Zwift co-founder and CEO Eric Min has warned that monthly subscription rates on the online cycling platform may soon rise, citing supply chain issues and the increased cost of running the business.
In an interview with Bloomberg (opens in new tab), carried out over Zwift, Min said that the last few years have been “really tough” for the company.
“Let’s be honest, the cost of running our business has gotten more expensive,” he said. “The supply chain issues are real. We are trying to run a business that is profitable at some point. It’s not at the moment.
“We’re really focused on trying to onboard as many customers as possible, and trying to make the pricing accessible.”
Currently, a Zwift subscription costs £12.99 per month in the UK and $14.99 per month in the US.
The company has not changed its pricing structure since November 2017, when the monthly subscription rate increased from $9.99 to $14.99. In an email shared with subscribers at the time, Min said that those already using the platform would not have their rate changed for one year, “as a way of saying thank you”.
“It’s a virtual space where people come together.”Join @timsteno as he takes a ride through the metaverse with the co-founder and co-CEO of @GoZwift and learns more about the company that’s bringing competitive cycling indoors pic.twitter.com/MiX720ljfaFebruary 3, 2023
In 2020, five years after its launch, Zwift announced that it had received $450 million of funding from global investment firm KKR, in return for a minority stake in the company.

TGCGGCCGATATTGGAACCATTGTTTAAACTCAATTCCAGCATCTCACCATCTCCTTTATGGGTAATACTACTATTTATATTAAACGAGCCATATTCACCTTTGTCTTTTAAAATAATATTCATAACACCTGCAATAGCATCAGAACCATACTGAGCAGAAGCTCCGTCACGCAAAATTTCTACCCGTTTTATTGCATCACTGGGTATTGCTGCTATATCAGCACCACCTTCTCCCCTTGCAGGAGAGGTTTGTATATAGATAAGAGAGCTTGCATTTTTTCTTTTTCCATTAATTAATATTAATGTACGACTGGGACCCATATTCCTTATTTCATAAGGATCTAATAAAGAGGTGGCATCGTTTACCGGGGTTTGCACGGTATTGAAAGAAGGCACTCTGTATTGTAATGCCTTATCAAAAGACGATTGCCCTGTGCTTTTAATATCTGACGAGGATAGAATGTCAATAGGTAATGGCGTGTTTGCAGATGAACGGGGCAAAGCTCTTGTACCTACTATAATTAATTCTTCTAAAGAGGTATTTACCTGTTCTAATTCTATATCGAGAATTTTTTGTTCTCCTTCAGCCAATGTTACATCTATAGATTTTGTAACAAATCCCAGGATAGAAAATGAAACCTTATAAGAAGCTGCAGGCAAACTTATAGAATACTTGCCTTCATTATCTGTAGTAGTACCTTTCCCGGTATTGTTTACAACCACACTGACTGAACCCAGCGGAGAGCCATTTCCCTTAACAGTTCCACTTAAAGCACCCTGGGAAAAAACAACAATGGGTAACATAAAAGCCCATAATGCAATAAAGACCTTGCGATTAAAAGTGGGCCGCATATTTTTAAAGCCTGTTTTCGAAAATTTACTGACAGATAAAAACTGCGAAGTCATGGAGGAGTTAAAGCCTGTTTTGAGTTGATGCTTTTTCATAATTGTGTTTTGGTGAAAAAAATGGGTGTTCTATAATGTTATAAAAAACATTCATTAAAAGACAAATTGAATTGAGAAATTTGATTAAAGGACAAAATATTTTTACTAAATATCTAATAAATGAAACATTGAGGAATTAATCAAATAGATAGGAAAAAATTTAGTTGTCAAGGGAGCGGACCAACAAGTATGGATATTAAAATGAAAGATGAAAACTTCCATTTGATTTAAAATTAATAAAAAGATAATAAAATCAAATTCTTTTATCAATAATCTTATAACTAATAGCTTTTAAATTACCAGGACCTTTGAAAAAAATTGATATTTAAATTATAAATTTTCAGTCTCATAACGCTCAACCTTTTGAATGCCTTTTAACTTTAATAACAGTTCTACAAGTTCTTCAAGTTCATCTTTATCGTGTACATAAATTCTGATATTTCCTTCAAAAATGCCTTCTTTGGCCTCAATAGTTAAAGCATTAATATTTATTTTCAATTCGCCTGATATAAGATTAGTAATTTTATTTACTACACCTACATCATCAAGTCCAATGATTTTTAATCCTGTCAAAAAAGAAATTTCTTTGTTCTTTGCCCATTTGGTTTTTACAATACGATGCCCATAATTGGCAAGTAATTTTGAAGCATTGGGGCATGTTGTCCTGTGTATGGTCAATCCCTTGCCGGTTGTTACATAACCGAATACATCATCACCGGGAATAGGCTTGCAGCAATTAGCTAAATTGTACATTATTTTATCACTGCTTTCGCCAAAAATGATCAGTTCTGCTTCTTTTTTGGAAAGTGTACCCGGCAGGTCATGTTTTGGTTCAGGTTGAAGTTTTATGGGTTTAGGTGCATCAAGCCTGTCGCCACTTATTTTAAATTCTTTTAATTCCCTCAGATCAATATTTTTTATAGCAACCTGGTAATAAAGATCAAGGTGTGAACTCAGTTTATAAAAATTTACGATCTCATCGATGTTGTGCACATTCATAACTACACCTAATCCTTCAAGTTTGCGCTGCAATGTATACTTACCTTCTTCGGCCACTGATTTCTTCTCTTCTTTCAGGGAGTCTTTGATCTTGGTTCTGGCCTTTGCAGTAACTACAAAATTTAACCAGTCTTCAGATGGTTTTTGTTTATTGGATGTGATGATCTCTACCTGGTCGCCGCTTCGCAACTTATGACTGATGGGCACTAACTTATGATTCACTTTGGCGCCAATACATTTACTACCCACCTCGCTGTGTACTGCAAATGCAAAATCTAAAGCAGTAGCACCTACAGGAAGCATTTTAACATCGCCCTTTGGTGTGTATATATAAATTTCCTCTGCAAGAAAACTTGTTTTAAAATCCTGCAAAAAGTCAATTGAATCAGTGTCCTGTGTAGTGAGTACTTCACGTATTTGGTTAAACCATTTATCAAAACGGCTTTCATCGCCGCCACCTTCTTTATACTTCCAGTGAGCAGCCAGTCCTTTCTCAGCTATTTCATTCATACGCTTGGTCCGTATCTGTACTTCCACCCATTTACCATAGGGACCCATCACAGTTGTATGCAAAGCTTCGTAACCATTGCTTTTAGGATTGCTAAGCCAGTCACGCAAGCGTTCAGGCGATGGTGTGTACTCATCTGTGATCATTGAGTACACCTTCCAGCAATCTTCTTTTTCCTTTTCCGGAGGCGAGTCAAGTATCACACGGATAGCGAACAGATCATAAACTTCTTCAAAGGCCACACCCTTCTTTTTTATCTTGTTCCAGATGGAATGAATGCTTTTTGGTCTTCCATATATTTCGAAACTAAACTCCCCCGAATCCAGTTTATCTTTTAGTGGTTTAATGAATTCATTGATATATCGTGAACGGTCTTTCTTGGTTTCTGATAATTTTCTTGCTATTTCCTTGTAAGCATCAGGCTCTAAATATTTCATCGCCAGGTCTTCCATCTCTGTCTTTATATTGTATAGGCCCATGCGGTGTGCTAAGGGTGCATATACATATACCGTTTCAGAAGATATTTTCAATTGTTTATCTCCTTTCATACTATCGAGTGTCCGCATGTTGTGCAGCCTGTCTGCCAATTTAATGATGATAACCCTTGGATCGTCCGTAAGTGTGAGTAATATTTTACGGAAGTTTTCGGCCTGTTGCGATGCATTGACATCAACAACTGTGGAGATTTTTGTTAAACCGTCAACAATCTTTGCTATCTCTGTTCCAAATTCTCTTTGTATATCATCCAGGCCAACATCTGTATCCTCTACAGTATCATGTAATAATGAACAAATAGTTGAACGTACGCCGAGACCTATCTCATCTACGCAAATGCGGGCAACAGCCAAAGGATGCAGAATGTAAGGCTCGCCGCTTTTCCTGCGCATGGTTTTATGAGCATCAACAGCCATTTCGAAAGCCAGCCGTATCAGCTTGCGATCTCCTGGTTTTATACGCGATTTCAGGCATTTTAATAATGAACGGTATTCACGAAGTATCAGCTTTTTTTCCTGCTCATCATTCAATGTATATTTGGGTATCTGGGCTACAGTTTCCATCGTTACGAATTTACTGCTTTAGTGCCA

Speaking to Bloomberg, Min outlined that he hopes to float the company in the future. “I think we all have aspirations of taking this company public,” he said. “There’s no doubt about it, our investors have invested in this business because they think we will be the category leader and we believe we can do that through product.”
Should Zwift decide to increase its subscription rates, it would follow in the footsteps of exercise tracking platform Strava, which recently unveiled a new pricing structure. For UK users of the application, this brought a 28% price hike, with other users paying differently depending on where they live in the world.
Strava added that it would “periodically assess” its new rates, with further potential rises in the future so as to “better reflect the work” it carries out.
At this time, Zwift has not officially announced any planned price rises.